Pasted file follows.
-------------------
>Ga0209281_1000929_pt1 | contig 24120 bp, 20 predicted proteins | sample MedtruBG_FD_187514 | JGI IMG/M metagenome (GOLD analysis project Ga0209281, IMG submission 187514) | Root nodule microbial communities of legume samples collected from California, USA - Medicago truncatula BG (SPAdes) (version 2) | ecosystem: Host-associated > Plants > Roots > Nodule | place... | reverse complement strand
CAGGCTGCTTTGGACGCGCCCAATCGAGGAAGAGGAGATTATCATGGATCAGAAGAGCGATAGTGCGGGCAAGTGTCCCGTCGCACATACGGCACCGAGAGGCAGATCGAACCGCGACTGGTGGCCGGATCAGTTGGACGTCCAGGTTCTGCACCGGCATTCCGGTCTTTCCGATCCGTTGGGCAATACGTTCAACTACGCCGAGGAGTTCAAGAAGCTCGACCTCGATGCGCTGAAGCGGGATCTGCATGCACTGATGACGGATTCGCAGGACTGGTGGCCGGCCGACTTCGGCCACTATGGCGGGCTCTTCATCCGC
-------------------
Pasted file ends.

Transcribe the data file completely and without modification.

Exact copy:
>Ga0209281_1000929_pt1 | contig 24120 bp, 20 predicted proteins | sample MedtruBG_FD_187514 | JGI IMG/M metagenome (GOLD analysis project Ga0209281, IMG submission 187514) | Root nodule microbial communities of legume samples collected from California, USA - Medicago truncatula BG (SPAdes) (version 2) | ecosystem: Host-associated > Plants > Roots > Nodule | place... | reverse complement strand
CAGGCTGCTTTGGACGCGCCCAATCGAGGAAGAGGAGATTATCATGGATCAGAAGAGCGATAGTGCGGGCAAGTGTCCCGTCGCACATACGGCACCGAGAGGCAGATCGAACCGCGACTGGTGGCCGGATCAGTTGGACGTCCAGGTTCTGCACCGGCATTCCGGTCTTTCCGATCCGTTGGGCAATACGTTCAACTACGCCGAGGAGTTCAAGAAGCTCGACCTCGATGCGCTGAAGCGGGATCTGCATGCACTGATGACGGATTCGCAGGACTGGTGGCCGGCCGACTTCGGCCACTATGGCGGGCTCTTCATCCGC